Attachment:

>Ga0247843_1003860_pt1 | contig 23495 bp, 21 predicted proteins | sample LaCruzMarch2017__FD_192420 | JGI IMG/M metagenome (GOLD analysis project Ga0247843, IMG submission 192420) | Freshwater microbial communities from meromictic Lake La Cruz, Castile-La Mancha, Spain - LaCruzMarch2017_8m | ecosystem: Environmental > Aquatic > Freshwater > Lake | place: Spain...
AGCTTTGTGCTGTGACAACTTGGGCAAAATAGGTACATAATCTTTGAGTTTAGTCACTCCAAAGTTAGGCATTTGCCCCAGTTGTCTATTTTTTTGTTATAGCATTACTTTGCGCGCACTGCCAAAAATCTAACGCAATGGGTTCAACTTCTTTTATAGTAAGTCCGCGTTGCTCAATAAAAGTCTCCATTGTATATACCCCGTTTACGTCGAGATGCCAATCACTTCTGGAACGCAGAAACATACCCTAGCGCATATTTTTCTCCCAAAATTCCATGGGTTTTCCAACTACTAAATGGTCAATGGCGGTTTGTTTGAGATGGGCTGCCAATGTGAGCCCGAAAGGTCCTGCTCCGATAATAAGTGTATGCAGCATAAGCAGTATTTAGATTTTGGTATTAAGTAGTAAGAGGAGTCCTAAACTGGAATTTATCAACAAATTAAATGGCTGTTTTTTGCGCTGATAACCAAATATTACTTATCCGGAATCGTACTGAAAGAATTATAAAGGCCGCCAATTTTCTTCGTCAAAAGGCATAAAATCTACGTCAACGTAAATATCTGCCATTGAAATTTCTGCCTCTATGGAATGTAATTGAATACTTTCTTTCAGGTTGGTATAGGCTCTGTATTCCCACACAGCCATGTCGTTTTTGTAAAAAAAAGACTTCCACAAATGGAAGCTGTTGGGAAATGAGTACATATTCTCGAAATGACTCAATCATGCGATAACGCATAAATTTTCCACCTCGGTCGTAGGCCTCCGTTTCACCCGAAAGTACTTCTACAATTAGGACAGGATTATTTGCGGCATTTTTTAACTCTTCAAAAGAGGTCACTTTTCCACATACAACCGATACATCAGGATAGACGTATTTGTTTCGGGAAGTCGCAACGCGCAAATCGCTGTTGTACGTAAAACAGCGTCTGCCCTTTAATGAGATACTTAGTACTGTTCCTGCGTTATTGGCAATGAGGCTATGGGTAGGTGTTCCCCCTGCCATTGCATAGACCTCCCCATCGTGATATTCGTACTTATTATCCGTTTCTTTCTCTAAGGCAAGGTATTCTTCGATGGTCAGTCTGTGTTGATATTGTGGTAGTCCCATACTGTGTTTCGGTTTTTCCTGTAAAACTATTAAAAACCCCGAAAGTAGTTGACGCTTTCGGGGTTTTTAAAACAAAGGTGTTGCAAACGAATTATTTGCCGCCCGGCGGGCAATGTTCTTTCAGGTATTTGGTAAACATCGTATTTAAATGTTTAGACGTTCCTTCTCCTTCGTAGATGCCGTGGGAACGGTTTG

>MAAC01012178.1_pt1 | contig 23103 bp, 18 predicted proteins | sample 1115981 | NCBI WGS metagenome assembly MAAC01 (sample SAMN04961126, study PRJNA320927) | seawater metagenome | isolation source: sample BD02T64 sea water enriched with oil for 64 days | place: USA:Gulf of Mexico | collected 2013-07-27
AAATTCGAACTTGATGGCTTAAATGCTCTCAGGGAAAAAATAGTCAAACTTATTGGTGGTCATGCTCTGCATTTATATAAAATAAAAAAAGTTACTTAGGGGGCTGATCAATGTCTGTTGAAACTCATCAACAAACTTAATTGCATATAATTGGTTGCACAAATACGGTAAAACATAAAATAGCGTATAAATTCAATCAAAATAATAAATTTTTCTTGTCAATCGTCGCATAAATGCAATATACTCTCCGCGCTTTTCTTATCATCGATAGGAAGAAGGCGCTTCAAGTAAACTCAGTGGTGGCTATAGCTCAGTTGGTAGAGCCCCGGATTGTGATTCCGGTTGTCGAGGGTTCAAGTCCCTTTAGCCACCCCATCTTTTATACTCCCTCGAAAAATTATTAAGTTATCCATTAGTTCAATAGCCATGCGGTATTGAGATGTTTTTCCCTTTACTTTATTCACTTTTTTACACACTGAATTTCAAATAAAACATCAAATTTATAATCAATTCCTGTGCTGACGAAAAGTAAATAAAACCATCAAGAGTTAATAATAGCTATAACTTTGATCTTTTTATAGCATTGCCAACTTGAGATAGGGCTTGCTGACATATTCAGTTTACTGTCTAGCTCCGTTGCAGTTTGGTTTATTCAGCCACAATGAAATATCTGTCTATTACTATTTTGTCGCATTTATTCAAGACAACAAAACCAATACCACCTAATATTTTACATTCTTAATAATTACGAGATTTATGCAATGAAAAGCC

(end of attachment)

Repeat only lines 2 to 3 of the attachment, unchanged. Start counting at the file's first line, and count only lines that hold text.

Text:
AGCTTTGTGCTGTGACAACTTGGGCAAAATAGGTACATAATCTTTGAGTTTAGTCACTCCAAAGTTAGGCATTTGCCCCAGTTGTCTATTTTTTTGTTATAGCATTACTTTGCGCGCACTGCCAAAAATCTAACGCAATGGGTTCAACTTCTTTTATAGTAAGTCCGCGTTGCTCAATAAAAGTCTCCATTGTATATACCCCGTTTACGTCGAGATGCCAATCACTTCTGGAACGCAGAAACATACCCTAGCGCATATTTTTCTCCCAAAATTCCATGGGTTTTCCAACTACTAAATGGTCAATGGCGGTTTGTTTGAGATGGGCTGCCAATGTGAGCCCGAAAGGTCCTGCTCCGATAATAAGTGTATGCAGCATAAGCAGTATTTAGATTTTGGTATTAAGTAGTAAGAGGAGTCCTAAACTGGAATTTATCAACAAATTAAATGGCTGTTTTTTGCGCTGATAACCAAATATTACTTATCCGGAATCGTACTGAAAGAATTATAAAGGCCGCCAATTTTCTTCGTCAAAAGGCATAAAATCTACGTCAACGTAAATATCTGCCATTGAAATTTCTGCCTCTATGGAATGTAATTGAATACTTTCTTTCAGGTTGGTATAGGCTCTGTATTCCCACACAGCCATGTCGTTTTTGTAAAAAAAAGACTTCCACAAATGGAAGCTGTTGGGAAATGAGTACATATTCTCGAAATGACTCAATCATGCGATAACGCATAAATTTTCCACCTCGGTCGTAGGCCTCCGTTTCACCCGAAAGTACTTCTACAATTAGGACAGGATTATTTGCGGCATTTTTTAACTCTTCAAAAGAGGTCACTTTTCCACATACAACCGATACATCAGGATAGACGTATTTGTTTCGGGAAGTCGCAACGCGCAAATCGCTGTTGTACGTAAAACAGCGTCTGCCCTTTAATGAGATACTTAGTACTGTTCCTGCGTTATTGGCAATGAGGCTATGGGTAGGTGTTCCCCCTGCCATTGCATAGACCTCCCCATCGTGATATTCGTACTTATTATCCGTTTCTTTCTCTAAGGCAAGGTATTCTTCGATGGTCAGTCTGTGTTGATATTGTGGTAGTCCCATACTGTGTTTCGGTTTTTCCTGTAAAACTATTAAAAACCCCGAAAGTAGTTGACGCTTTCGGGGTTTTTAAAACAAAGGTGTTGCAAACGAATTATTTGCCGCCCGGCGGGCAATGTTCTTTCAGGTATTTGGTAAACATCGTATTTAAATGTTTAGACGTTCCTTCTCCTTCGTAGATGCCGTGGGAACGGTTTG

>MAAC01012178.1_pt1 | contig 23103 bp, 18 predicted proteins | sample 1115981 | NCBI WGS metagenome assembly MAAC01 (sample SAMN04961126, study PRJNA320927) | seawater metagenome | isolation source: sample BD02T64 sea water enriched with oil for 64 days | place: USA:Gulf of Mexico | collected 2013-07-27